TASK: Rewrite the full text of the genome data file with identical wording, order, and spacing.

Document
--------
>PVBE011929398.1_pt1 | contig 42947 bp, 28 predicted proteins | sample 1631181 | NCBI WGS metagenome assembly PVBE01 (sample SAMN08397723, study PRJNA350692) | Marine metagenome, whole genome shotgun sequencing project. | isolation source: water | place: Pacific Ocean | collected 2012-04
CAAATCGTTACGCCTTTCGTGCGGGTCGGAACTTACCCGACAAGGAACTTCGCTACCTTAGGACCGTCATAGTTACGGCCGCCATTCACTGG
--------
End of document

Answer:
>PVBE011929398.1_pt1 | contig 42947 bp, 28 predicted proteins | sample 1631181 | NCBI WGS metagenome assembly PVBE01 (sample SAMN08397723, study PRJNA350692) | Marine metagenome, whole genome shotgun sequencing project. | isolation source: water | place: Pacific Ocean | collected 2012-04
CAAATCGTTACGCCTTTCGTGCGGGTCGGAACTTACCCGACAAGGAACTTCGCTACCTTAGGACCGTCATAGTTACGGCCGCCATTCACTGG